In recognition of the 50th anniversary of the trial of Adolf Eichmann in Israel, Der Spiegel brought much new to light, including further details on just how much Eichmann regretted not being able to have killed even more Jews. (Well, I mean, you gotta reach for the stars. However, there is still controversy in Germany over the refusal of the BND (its equivalent of the CIA) to release several thousand documents related to West German knowledge of Eichmann’s whereabouts—as early as 1952, they were aware he was living with his family under an assumed name in Argentina—as well as, well, certain things we don’t know about because the documents remain classified. It turns out that while Germany is famously, and admirably, eager about confronting itself during the Nazi years, it is much more hesitant when it comes to postwar West Germany, which, in the very same mythology that right states that Nazism was an abomination, sees postwar West Germany as a brave alternative to the Communist East (true) and as a time of reckoning with and even purification of the country’s Nazi past (somewhat true, somewhat false).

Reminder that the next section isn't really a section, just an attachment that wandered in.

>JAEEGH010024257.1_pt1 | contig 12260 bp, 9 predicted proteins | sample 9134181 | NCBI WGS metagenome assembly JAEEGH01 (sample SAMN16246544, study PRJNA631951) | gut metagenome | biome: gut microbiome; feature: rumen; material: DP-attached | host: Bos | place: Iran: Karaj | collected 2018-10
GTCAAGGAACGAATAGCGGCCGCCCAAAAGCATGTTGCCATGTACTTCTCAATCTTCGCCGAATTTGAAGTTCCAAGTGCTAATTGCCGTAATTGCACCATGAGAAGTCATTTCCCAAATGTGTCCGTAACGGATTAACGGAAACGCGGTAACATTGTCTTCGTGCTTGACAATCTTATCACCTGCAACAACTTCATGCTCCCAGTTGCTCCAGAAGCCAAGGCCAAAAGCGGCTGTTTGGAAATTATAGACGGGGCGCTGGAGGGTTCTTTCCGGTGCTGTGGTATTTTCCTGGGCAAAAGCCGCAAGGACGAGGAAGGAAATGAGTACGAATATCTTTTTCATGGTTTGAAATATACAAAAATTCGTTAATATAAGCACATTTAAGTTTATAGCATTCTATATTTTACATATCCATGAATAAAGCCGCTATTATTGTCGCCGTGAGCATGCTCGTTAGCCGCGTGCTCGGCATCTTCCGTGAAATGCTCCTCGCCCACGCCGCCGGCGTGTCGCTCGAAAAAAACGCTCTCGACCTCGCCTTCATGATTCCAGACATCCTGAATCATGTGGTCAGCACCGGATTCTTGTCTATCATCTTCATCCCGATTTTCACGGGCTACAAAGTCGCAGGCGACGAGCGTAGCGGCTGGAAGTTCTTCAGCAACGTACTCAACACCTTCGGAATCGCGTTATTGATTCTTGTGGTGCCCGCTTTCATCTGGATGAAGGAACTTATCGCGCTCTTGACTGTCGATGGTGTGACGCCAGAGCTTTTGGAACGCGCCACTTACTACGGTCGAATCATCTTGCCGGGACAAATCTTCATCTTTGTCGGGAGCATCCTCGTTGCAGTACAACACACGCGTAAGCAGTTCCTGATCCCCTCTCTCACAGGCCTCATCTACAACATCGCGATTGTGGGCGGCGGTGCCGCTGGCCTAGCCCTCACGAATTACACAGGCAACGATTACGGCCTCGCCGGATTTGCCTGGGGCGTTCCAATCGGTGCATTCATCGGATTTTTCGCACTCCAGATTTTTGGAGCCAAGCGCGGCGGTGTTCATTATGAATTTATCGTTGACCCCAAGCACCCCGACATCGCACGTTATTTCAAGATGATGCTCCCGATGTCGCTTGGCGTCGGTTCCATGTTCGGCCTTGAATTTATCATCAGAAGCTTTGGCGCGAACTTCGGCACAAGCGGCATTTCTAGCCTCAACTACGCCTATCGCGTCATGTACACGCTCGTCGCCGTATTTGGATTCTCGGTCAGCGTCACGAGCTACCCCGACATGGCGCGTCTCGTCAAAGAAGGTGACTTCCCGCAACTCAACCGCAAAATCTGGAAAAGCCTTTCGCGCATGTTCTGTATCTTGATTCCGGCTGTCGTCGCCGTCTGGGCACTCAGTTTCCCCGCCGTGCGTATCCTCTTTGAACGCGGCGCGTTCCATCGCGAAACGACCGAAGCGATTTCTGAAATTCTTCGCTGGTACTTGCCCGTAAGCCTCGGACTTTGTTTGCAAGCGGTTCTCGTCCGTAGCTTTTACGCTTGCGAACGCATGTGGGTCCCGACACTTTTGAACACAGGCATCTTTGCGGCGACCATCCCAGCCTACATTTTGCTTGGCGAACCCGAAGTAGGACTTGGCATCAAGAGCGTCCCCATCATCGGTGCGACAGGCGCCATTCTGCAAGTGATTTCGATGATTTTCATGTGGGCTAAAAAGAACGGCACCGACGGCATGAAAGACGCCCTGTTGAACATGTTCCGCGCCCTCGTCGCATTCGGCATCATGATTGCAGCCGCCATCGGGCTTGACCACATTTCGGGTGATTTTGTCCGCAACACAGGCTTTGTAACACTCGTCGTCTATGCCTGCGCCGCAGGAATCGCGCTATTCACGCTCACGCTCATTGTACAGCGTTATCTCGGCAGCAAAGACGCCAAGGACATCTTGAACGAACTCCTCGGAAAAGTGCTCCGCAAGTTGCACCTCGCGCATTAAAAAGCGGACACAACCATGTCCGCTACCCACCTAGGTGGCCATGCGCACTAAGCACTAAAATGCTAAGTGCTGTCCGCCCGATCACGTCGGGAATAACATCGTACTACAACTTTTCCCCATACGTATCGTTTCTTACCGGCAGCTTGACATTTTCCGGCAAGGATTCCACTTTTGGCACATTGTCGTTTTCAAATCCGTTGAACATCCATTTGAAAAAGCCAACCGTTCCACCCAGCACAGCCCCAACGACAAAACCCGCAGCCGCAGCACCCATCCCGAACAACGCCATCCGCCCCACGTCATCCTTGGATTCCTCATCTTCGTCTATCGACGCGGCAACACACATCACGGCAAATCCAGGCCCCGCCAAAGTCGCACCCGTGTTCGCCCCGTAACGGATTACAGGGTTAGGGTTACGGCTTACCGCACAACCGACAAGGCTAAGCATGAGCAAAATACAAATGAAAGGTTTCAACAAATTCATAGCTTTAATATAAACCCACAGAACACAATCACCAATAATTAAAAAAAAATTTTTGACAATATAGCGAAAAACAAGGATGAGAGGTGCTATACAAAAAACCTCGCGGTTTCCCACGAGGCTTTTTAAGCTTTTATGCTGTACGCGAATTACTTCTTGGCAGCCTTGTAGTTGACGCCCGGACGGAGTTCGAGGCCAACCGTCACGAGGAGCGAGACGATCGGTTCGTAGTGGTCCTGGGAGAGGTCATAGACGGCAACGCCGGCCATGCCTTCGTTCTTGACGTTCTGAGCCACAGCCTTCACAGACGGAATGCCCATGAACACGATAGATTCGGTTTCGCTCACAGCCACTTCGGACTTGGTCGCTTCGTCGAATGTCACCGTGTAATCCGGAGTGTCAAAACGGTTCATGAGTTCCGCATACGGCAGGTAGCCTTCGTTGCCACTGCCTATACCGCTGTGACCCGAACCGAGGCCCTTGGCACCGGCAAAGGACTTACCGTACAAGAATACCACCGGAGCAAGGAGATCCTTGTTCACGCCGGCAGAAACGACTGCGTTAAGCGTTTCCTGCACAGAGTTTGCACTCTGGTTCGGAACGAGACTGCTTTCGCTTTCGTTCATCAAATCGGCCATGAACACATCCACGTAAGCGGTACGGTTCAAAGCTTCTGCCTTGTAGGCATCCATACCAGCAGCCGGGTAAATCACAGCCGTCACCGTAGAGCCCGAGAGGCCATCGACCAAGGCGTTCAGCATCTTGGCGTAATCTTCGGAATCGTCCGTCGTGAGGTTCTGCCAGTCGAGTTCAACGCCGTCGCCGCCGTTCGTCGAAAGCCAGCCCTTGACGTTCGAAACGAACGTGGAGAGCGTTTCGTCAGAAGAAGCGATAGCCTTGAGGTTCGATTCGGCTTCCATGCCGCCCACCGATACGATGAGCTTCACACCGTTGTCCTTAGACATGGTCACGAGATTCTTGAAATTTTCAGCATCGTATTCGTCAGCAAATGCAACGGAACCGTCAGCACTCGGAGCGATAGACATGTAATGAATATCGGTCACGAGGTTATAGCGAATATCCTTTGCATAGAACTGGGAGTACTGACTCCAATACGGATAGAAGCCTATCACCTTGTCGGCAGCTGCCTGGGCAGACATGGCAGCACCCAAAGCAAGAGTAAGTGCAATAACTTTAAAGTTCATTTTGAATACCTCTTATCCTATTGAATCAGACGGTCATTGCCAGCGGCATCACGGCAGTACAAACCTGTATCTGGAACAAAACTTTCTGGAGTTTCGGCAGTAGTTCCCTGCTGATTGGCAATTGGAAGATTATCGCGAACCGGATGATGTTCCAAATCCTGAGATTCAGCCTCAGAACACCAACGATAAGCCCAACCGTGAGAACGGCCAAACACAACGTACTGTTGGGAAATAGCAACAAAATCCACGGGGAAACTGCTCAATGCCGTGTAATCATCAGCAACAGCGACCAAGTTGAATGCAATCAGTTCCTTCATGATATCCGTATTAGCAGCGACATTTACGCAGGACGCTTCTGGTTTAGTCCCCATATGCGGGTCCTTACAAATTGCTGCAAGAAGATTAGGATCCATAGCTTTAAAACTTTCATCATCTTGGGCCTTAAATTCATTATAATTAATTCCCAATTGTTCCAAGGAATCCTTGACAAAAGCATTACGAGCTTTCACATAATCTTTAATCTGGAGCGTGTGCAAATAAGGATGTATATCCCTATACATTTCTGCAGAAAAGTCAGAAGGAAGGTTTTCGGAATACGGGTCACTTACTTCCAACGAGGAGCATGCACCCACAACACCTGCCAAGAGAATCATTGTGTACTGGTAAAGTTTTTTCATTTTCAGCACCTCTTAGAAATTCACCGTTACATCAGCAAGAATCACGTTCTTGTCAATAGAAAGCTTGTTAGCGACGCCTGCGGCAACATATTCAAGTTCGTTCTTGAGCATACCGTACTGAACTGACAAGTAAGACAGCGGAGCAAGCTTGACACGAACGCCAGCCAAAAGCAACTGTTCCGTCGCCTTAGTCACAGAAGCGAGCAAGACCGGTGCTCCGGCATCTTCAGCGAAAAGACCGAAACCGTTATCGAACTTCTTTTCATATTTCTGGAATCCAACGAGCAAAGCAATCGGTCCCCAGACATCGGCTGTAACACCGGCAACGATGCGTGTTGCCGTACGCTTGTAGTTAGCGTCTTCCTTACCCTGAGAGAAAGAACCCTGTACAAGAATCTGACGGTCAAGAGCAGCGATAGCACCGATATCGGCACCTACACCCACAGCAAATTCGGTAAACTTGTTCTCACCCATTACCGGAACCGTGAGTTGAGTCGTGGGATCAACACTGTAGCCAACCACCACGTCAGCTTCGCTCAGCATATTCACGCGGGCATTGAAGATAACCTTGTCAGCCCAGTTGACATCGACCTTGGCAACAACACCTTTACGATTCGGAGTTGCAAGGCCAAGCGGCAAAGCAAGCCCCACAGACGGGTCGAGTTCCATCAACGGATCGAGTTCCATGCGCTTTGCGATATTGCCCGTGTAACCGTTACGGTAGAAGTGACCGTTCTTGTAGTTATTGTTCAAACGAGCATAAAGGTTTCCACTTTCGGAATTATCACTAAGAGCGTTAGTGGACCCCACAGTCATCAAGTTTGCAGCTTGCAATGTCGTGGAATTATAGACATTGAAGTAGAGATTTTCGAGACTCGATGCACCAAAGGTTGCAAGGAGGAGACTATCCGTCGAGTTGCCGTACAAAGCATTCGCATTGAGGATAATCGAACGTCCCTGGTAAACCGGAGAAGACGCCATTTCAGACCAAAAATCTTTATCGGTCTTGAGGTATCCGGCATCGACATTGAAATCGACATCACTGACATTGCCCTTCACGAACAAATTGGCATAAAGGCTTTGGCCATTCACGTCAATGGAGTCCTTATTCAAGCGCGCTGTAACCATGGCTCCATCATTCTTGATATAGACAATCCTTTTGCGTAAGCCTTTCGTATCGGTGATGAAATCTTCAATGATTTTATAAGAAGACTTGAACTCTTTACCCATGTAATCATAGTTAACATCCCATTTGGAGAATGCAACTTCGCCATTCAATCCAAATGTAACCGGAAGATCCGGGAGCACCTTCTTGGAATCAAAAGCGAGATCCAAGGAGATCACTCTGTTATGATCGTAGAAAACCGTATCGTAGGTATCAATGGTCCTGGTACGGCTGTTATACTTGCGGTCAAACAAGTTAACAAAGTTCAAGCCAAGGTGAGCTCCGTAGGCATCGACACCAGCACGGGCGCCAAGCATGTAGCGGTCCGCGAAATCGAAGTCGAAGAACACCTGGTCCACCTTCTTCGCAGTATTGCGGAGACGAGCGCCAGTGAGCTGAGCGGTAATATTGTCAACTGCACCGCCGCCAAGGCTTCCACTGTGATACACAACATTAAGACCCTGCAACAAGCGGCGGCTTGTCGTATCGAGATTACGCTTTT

It is actually surprisingly easy to sympathize with Germans who may, at this point, want the whole thing put finally to rest. But murder will out, as they say, and so will this.
Marc Tracy is a staff writer at The New Republic, and was previously a staff writer at Tablet. He tweets @marcatracy.